Arts and Music / Culture / History / People of the South

Colorizing Old Photos of Philippine History: The Art of Ivan Bilugan

ONE DAY, TWO years ago, Ivan was helping his mother organize their old family photos when they found a very small picture, taken in 1953, of his mother (then five years old) with her three-year-old brother and their cousins. Wanting to preserve the photograph and knowing Ivan’s skills in digital graphics design, Ivan’s ma asked him to digitally restore the picture and have it enlarged. Ivan thought he could do better than that. Not only would he restore the picture, he would also transform the sepia photograph into a full-color memento.


The picture was Ivan Bilugan’s first ever colorized photograph and his first dip into photo colorizing. For it, he had to research the techniques involved, the different palettes he could use, some history lessons, and, of course, a who’s who in the practice of the craft—beginning with mostly foreigners, including one Brit of Filipino descent: Jordan J. Lloyd, a London-based artist whose roots go back to General Trias, Cavite. It was only later that he learned of the country’s handful of “colorizers”: Manolo Quezon, Derrick Makutay, Edmon Sison, Homer Fernandez, Venjoy Alegre.


“They were very helpful and generous with suggestions on the techniques and principles of colorizing photos. Sir Jordan even told me to strongly observe the lighting and the shadows in the black-and-white photo even before adding the colors. I needed their advice for me to grow and learn more about this craft.”

“With personal photos, only minor research is involved. But with historical photos, the research goes deeper…including background of the photo, identity of the subject, color of the costumes [and accoutrements], where the photo was taken (interior or exterior) and what time of day, what camera was used, even the story of what the subject(s) was doing there….”

Skin tone is another thing altogether.


“[Filipinos in northern Philippines] have darker skin tone because they live in thehighlands, [while] those in the southern lowlands tend to be lighter. The Chinese before were more yellowish. Manilans also tended to be yellowish due to Chinese influence.

Overall, Asians and Africans tend to share the same color palette: brown and red. Caucasians, however, are orange and red with a little brown.”


Through Facebook, Ivan met John Tewell, a retired American pilot turned photographer based in the Philippines. Some of Tewell’s pictures had been making the rounds of the internet without due acknowledgement. When Ivan colorized one of Tewell’s pictures

(Manila’s Metropolitan Theater), he acknowledged the latter’s authorship.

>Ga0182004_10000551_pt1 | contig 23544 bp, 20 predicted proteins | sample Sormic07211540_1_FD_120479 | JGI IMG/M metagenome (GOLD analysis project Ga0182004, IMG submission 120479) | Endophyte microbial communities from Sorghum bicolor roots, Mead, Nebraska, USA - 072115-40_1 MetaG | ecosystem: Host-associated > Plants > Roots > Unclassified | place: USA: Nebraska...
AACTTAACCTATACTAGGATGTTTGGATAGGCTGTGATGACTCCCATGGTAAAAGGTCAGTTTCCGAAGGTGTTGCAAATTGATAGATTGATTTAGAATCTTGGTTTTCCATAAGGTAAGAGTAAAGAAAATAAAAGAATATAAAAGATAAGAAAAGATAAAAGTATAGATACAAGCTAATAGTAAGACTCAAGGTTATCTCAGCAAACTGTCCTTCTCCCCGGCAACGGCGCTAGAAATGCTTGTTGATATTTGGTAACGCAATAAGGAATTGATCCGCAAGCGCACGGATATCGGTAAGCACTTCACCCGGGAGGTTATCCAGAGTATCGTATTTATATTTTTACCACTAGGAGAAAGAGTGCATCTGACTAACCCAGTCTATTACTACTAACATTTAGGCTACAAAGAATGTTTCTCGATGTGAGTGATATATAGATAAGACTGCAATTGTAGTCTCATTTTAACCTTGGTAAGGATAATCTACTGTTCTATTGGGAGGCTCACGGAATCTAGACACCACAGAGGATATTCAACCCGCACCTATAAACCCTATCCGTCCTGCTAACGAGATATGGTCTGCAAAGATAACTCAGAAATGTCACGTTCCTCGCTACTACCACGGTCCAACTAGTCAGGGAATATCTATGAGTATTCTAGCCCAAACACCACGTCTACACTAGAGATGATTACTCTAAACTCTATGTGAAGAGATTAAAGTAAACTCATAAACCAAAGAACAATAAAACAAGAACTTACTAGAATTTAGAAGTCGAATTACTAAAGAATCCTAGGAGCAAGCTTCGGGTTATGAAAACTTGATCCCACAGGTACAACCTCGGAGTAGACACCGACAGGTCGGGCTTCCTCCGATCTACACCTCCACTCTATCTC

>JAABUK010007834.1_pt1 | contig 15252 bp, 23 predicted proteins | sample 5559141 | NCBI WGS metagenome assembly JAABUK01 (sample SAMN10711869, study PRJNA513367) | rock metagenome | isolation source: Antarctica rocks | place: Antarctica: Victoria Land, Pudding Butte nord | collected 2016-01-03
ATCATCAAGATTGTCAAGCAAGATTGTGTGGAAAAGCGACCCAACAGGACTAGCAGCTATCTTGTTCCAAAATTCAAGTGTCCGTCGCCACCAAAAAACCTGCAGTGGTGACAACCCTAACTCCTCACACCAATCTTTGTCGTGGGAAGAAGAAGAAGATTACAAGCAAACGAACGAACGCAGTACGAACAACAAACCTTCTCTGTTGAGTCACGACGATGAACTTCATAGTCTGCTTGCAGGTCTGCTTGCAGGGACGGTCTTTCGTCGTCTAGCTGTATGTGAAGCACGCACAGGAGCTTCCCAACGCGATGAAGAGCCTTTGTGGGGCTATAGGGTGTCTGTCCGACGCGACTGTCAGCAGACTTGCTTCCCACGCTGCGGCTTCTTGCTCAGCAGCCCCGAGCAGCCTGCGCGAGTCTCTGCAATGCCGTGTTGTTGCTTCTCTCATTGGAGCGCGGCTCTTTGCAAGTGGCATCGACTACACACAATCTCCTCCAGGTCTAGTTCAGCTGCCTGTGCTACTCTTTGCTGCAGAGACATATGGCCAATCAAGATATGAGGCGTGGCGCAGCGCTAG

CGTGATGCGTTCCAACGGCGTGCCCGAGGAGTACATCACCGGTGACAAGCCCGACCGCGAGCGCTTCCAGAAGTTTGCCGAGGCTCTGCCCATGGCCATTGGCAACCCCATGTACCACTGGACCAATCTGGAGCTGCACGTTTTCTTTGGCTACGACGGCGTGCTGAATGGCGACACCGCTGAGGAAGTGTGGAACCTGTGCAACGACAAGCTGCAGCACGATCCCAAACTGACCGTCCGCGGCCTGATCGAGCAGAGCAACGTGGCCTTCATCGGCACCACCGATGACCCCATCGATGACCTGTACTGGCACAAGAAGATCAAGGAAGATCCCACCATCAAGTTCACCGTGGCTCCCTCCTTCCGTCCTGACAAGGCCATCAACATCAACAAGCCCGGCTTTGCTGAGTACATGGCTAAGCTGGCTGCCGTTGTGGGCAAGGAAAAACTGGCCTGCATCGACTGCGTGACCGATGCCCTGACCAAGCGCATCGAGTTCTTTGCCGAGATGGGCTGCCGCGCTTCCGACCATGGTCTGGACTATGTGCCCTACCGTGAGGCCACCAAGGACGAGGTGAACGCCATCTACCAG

This was in June 2015. It was at this point that Ivan decided to seriously considercolorizing as a career. At first, he thought colorizing is still a young and small field in which he could find his niche. “I still think that way,”he says, except now, it has become his advocacy to color historical photos.


“They say history should be viewed in a new light. For millennials, color is one approach to entice them to be curious and learn more about history.”

In August 2016, Ivan collaborated with FHL (Filipinas Heritage Library) in marking FHL’s 20th anniversary. In this collaboration, an exhibit of 30 colorized historical pictures, selected from FHL’s Retrato collection, was mounted, tied up with an exploration of colors mentioned in Philippine literature and songs, as well as Felice Prudente Sta. Maria’s nomenclature of 40 colors identified and verbalized in various

Philippine tribes and cultures. The exhibit was titled “Color in History: FHL Now 20.”


This same exhibit was brought to DLSU-D as an inaugural event for the opening of Museo De La Salle’s Galeria Oriente, and then to De La Salle-Zobel.

Ivan was also a finalist nominee in’s Move Awards, honoring individuals who excel in the creative field to make a difference in society. It was his cousins and siblings who nominated him there, he said. But more than advancing his own popularity, he would like opportunities like that to popularize his advocacy to promote Philippine history in color.


“To understand society today, we have to understand what happened before. We should not be estranged from our past just because of generation gap or time gap. We have to connect—not just with the present and through social media. We have to connect with and be useful to our society as well.”